Lenovo’s returned at it once more with its innovative pc designs, this time with the Lenovo ThinkBook Plus. While the ThinkBook Plus is pretty normal, with its 13-inch display and wide array of ports, matters get interesting while you near the laptop, which has a 10.8-inch e-ink show on its lid.
It can control various features, display information like calendar appointments, or even helps the Kindle app for Windows, meaning you can use the computer’s lid to experience your favored books after you’re completed with your workday.
Despite obvious motives why it wouldn’t be commercially viable, I’ve continually wanted an E Ink pc. What ought to be better than an analyzing and writing tool with the endless battery life that would be comfortable to use within the park on a sunny day? Well, Lenovo’s new ThinkBook Plus isn’t quite that, but it is probably the closest aspect yet.
The trap is that the 10.8-inch E Ink show is on the outside of the computer and is usually designed to be used when the laptop is closed. Lenovo envisages human beings using it while carrying their laptops between meetings, for example; the display suggests such things as calendar occasions and weather facts that are probably greater convenient to check than the phone to your pocket. When the pc is opened, these potentially sensitive statistics are hidden away so that human beings facing you couldn’t see it.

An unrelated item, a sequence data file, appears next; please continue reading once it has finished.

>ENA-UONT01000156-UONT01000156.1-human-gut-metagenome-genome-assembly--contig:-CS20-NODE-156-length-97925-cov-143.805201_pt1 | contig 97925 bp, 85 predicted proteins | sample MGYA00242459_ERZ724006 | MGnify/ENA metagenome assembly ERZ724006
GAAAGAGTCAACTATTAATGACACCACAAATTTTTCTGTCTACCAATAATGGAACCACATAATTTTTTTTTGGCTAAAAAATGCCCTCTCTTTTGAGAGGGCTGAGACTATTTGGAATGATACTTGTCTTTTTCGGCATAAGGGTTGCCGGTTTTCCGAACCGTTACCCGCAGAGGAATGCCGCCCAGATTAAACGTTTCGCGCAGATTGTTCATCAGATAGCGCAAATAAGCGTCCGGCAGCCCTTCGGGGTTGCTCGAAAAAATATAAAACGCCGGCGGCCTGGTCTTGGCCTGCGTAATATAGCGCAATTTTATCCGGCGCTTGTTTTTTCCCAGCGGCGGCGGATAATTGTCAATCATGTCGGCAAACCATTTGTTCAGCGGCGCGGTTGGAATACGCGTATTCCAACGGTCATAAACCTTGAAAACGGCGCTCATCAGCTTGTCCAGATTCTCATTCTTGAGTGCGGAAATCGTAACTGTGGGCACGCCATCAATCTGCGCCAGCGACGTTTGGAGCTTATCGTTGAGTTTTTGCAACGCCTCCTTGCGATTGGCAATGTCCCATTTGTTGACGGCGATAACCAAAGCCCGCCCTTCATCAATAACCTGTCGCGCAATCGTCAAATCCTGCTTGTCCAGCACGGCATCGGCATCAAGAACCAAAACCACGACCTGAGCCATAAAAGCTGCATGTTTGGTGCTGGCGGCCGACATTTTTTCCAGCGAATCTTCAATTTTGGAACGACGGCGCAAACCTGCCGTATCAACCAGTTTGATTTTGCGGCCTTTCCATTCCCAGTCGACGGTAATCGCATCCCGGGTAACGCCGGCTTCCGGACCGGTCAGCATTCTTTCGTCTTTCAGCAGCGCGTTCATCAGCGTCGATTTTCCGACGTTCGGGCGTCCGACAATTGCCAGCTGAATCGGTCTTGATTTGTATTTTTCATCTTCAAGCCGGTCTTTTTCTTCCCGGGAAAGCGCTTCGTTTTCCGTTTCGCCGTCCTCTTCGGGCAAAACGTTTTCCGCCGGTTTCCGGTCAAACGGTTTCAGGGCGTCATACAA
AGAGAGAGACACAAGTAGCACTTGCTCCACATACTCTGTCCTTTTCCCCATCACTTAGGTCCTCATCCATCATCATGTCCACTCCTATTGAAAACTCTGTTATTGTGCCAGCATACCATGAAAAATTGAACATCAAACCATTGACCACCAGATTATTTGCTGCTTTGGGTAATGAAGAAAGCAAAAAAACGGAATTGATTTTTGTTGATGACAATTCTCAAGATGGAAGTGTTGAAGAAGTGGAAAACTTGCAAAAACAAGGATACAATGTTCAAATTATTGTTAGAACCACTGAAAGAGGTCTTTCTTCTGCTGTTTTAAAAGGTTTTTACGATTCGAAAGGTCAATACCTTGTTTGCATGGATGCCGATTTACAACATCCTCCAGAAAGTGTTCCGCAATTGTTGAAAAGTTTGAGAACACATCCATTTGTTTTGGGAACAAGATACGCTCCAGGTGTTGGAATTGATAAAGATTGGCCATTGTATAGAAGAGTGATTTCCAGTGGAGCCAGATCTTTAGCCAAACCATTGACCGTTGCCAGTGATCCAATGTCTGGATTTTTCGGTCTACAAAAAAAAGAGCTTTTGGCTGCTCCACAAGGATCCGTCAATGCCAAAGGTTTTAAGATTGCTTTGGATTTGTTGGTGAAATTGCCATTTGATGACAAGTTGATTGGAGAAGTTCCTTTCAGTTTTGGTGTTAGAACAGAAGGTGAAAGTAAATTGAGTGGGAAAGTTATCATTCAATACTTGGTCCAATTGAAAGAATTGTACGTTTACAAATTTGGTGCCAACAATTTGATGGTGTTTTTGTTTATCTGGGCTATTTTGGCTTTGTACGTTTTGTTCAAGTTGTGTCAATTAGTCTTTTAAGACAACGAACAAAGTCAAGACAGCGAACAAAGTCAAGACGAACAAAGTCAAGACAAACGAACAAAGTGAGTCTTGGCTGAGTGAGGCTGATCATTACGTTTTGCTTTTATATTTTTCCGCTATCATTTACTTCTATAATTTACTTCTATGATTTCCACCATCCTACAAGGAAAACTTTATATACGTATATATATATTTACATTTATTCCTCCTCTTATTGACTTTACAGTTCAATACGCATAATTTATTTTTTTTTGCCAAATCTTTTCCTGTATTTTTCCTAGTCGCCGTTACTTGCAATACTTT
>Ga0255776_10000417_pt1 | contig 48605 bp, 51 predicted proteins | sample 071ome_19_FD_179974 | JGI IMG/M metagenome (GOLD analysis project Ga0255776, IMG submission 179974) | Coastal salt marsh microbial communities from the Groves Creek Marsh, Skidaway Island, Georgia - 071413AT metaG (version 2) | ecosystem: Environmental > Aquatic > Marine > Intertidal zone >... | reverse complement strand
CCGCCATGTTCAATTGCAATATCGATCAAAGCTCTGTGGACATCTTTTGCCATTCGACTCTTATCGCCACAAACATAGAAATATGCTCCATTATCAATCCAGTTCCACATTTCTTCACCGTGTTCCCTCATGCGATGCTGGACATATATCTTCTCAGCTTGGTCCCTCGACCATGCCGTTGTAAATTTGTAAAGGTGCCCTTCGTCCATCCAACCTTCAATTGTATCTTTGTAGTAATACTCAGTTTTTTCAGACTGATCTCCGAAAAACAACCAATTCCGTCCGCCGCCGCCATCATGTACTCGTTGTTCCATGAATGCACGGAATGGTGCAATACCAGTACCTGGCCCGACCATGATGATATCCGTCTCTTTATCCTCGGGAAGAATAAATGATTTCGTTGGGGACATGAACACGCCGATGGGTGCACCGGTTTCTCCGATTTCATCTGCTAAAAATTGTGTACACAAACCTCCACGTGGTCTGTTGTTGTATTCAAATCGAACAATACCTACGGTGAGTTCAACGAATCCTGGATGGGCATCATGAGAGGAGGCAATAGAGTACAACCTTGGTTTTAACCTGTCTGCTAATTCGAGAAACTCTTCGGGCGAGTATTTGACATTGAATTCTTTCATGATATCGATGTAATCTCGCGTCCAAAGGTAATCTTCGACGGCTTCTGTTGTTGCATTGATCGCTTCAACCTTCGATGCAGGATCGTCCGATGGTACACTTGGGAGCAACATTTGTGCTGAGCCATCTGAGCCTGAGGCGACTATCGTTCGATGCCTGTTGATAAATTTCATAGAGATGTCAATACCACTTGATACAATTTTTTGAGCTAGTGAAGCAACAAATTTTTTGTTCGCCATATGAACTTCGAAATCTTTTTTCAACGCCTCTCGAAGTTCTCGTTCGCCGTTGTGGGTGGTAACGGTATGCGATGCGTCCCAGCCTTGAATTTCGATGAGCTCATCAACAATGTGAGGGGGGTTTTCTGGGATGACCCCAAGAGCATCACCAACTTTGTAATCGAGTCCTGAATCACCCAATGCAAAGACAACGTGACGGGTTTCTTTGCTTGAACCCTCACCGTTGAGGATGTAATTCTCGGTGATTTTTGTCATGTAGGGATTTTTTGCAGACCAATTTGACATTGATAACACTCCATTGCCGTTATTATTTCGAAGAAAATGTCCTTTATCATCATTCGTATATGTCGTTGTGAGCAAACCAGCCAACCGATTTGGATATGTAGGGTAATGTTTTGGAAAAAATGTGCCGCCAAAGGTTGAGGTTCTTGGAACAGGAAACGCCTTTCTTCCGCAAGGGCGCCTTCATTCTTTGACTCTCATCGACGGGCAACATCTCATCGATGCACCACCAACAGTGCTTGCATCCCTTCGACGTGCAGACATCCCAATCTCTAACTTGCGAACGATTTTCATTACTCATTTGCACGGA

For more active use while you surely get on your meeting, the E Ink display and protected stylus can be used to take notes that sync to Microsoft OneNote. E Ink is known for its sluggish refresh rate, however, I was surprised at how responsive note-taking felt on the ThinkBook Plus. Lenovo factors out that small quantities of the screen are able to refresh much faster than the entire image at once. It’s now not Wacom-level, exactly, but I can see how it might be higher than typing out notes in certain situations where full-on pc use wouldn’t be appropriate.
And yes, you can use the E Ink display as an e-reader, thanks to built-in integration with the Windows Kindle app. The shape element isn’t precisely ideal, but it’s still going to be a better choice than studying an ebook on a pc.
As a pc itself, the Lenovo ThinkBook Plus seems pretty solid, although we don’t have a complete spec sheet just yet. It has a 13.3-inch 1080p IPS display with thin bezels (aside from an unfortunately huge one at the bottom) and Dolby Vision support. There’s a fingerprint reader built into the energy button. The aluminum construction is sturdy, and the keyboard is as usable as you’d assume from Lenovo.
The ThinkBook Plus will be to be had in March 2020, and the road will start at $1,199. That’s extra than you’d pay for previous computers in Lenovo’s new ThinkBook line — but hey, it’s hard to place a charge on a lid with a giant E Ink display.
Lenovo ThinkBook Plus Full Specifications
|Release date||6th January 2020|
|Model Name||ThinkBook Plus|
|Dimensions (mm)||217.00 x 308.00 x 17.40|
|Operating system||Windows 10 Professional|
|Battery Capacity (up to hours)||10|
|Battery Capacity (WHR)||45|
|Screen Size (inches)||10.80|
|Finger Print Sensor||Yes|
Ports and slots
|Number of USB Ports||3|
|USB Ports||2 x USB 3.0 (Type A), 1 x USB 3.1 Gen 2 (Type C)|
|Headphone and Mic Combo Jack||Yes|